"We have been publishing the map since 1895 so we have a wonderful archive of how the appearance of our planet has changed in the last hundred years, or more.

"Of the main changes we've been noticing over the last few years, the most evident is the Aral Sea which has shrunk 75 per cent in the last 40 years. Lake Chad is shrinking and the Dead Sea level is falling.

"There are also more obscure things. The Yellow River in China sometimes fails to reach the sea, which makes the coastline change.

"The outlines of places are changing, like Bangladesh. Sea levels are rising about 3mm a year, which has strange effects on the coastline."

The atlas has had to take into account the rapid changes in some of the world's best-known rivers.

There are fears that some places, particularly low-lying Pacific islands such as Tuvalu, could disappear from the map in the coming years as rising sea levels turn their populations into "climate refugees".

The map took four years to make, with changes to the database made every three and a half minutes using a round-the-clock news feed to more than 50 cartographers.

Computer models suggest the Arctic could be ice-free in late summer by the latter part of this century. And heatwaves, extreme rainfall and flash floods are expected to increase, posing threats to health and ecosystems.

The atlas also shows how global warming is creating modern day "ghost towns" with natural disasters and human conflict destroying livelihoods.

The village of Shishmaref in Alaska is tipped to become the first US community to have to move due to climate change as sea ice shrinks after a temperature rise of 4.4C in 30 years.

On a positive note, the atlas reveals that 13 per cent of the world's land area is designated as protected and large areas of the Mesopotamian marshlands in Iraq, which were drained by Saddam Hussein, are now being re-flooded.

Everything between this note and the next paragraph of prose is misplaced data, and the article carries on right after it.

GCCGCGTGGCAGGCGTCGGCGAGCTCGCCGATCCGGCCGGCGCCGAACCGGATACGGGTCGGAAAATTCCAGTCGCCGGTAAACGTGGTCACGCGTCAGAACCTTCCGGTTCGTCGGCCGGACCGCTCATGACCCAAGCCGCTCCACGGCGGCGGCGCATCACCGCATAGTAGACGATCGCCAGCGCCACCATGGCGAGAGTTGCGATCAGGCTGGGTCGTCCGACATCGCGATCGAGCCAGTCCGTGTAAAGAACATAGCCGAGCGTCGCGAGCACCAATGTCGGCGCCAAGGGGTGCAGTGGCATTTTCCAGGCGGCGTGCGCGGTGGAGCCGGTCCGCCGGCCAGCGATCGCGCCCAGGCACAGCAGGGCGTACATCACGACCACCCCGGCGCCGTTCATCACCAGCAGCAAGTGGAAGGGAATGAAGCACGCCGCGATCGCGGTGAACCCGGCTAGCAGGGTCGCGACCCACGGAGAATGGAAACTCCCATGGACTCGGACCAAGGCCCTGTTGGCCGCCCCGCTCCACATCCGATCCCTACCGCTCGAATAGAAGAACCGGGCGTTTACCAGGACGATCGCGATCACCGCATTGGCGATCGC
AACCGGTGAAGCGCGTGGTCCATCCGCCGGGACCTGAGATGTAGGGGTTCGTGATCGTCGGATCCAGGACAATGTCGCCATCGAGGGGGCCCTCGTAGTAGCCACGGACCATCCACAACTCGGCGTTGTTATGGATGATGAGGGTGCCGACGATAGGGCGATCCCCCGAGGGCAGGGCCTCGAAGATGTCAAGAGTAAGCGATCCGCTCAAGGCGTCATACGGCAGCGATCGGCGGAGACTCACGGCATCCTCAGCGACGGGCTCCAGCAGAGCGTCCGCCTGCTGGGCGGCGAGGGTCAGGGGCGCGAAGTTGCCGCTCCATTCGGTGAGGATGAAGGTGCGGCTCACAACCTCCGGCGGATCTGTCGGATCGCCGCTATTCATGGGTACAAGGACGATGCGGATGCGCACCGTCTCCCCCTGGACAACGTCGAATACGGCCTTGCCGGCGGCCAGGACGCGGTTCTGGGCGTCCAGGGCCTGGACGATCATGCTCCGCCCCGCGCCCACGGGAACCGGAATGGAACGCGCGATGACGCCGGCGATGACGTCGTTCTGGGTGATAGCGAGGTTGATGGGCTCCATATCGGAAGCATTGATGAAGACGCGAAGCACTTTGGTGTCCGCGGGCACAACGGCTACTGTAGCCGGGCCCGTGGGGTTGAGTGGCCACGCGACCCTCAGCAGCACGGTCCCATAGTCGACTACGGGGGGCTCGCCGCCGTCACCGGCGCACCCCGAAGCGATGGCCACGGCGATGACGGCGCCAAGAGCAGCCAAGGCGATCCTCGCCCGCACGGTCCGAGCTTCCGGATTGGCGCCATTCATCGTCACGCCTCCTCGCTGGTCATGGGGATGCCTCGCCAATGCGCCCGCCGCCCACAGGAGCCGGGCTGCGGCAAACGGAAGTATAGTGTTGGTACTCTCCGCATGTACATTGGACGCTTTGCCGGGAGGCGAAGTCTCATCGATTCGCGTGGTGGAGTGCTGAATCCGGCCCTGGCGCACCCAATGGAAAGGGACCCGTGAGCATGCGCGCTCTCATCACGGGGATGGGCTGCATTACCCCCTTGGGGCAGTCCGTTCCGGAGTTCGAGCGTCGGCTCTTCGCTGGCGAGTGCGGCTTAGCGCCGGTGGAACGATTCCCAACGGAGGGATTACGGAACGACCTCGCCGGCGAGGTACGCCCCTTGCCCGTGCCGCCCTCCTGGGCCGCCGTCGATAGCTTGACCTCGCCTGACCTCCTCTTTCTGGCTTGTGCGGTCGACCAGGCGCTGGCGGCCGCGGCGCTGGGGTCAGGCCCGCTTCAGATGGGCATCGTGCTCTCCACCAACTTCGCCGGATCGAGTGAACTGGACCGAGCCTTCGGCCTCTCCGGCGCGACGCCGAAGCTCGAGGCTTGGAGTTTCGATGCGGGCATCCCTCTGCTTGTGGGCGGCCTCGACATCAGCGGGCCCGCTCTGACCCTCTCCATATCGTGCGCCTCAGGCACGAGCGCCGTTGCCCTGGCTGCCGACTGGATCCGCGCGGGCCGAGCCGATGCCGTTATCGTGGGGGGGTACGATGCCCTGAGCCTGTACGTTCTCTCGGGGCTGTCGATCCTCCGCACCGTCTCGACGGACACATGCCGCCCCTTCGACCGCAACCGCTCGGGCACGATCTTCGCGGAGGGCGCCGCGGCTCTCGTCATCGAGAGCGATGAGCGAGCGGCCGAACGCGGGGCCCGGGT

But it also says that 40 per cent of known coral reefs have been destroyed or degraded and more than 1 per cent of tropical rainforest is cleared each year - potentially hastening climate change.

• NEARLY two-thirds of the public believe ministers are using environmental fears as an excuse to raise tax revenue, according to a new poll.

Research suggests the cynicism is justified - with green taxes bringing in 10 billion more for the Treasury than it would cost to offset the entire UK's carbon footprint.

The figures are contained in a dossier compiled by pressure group the TaxPayers' Alliance (TPA).

A YouGov survey for the TPA found only a fifth of people thought politicians were genuinely trying to change behaviours using the tax system, while 63 per cent believed they were using the issue as an excuse to pull in more cash.

Nearly four-fifths voiced opposition to the government's so-called "pay-as-you-throw" schemes to encourage recycling.

Some 60 per cent said fuel duty was an unfair tax, while 45 per cent thought the same about air-passenger duty - which was recently doubled by the government. Opinion was evenly split over whether people approved, in principle, of extra "green" charges on motoring and air travel - with 46 per cent saying they did not and 45 per cent saying they did.

Using previous international climate-change research, the report estimated that covering the social cost of carbon emissions would have cost 11.7 billion in 2005. But receipts from "green" taxes such as fuel duty, road tax and the Climate Change Levy totalled 21.9 billion. On average, every UK household paid 400 more in levies than it cost to cover their own footprint, the TPA said

Matthew Elliott, TPA chief executive, said:

"Politicians have been using green taxes as a revenue-raising measure and are trying to win support for new ones by exploiting concern about climate change. We need more honesty about the costs of extra green taxes when British taxpayers already pay some of the world's highest pollution charges."